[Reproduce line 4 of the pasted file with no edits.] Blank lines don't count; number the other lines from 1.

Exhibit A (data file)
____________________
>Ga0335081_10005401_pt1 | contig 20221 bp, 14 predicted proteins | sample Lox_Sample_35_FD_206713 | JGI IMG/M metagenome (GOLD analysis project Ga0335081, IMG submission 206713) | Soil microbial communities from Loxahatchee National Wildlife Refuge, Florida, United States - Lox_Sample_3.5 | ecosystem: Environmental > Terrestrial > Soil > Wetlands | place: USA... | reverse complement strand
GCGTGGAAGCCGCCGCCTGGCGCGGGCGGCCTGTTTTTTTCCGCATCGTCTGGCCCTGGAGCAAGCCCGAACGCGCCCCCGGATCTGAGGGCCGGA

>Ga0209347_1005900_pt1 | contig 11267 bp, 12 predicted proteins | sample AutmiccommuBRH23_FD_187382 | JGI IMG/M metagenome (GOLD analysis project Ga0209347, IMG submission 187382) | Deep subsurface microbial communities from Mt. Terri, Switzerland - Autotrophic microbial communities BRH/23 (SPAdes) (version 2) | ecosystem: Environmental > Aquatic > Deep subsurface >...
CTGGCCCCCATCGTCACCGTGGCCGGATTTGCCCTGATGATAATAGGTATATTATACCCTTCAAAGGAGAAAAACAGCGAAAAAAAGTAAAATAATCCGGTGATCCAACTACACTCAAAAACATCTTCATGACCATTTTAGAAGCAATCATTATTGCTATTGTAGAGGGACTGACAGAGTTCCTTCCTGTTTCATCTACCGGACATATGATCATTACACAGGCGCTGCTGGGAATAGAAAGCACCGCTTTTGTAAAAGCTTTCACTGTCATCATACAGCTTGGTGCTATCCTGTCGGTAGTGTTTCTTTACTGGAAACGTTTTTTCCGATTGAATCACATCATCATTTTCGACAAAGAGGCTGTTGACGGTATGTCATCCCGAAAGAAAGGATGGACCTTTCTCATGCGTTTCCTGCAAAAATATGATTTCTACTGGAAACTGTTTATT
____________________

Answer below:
CTGGCCCCCATCGTCACCGTGGCCGGATTTGCCCTGATGATAATAGGTATATTATACCCTTCAAAGGAGAAAAACAGCGAAAAAAAGTAAAATAATCCGGTGATCCAACTACACTCAAAAACATCTTCATGACCATTTTAGAAGCAATCATTATTGCTATTGTAGAGGGACTGACAGAGTTCCTTCCTGTTTCATCTACCGGACATATGATCATTACACAGGCGCTGCTGGGAATAGAAAGCACCGCTTTTGTAAAAGCTTTCACTGTCATCATACAGCTTGGTGCTATCCTGTCGGTAGTGTTTCTTTACTGGAAACGTTTTTTCCGATTGAATCACATCATCATTTTCGACAAAGAGGCTGTTGACGGTATGTCATCCCGAAAGAAAGGATGGACCTTTCTCATGCGTTTCCTGCAAAAATATGATTTCTACTGGAAACTGTTTATT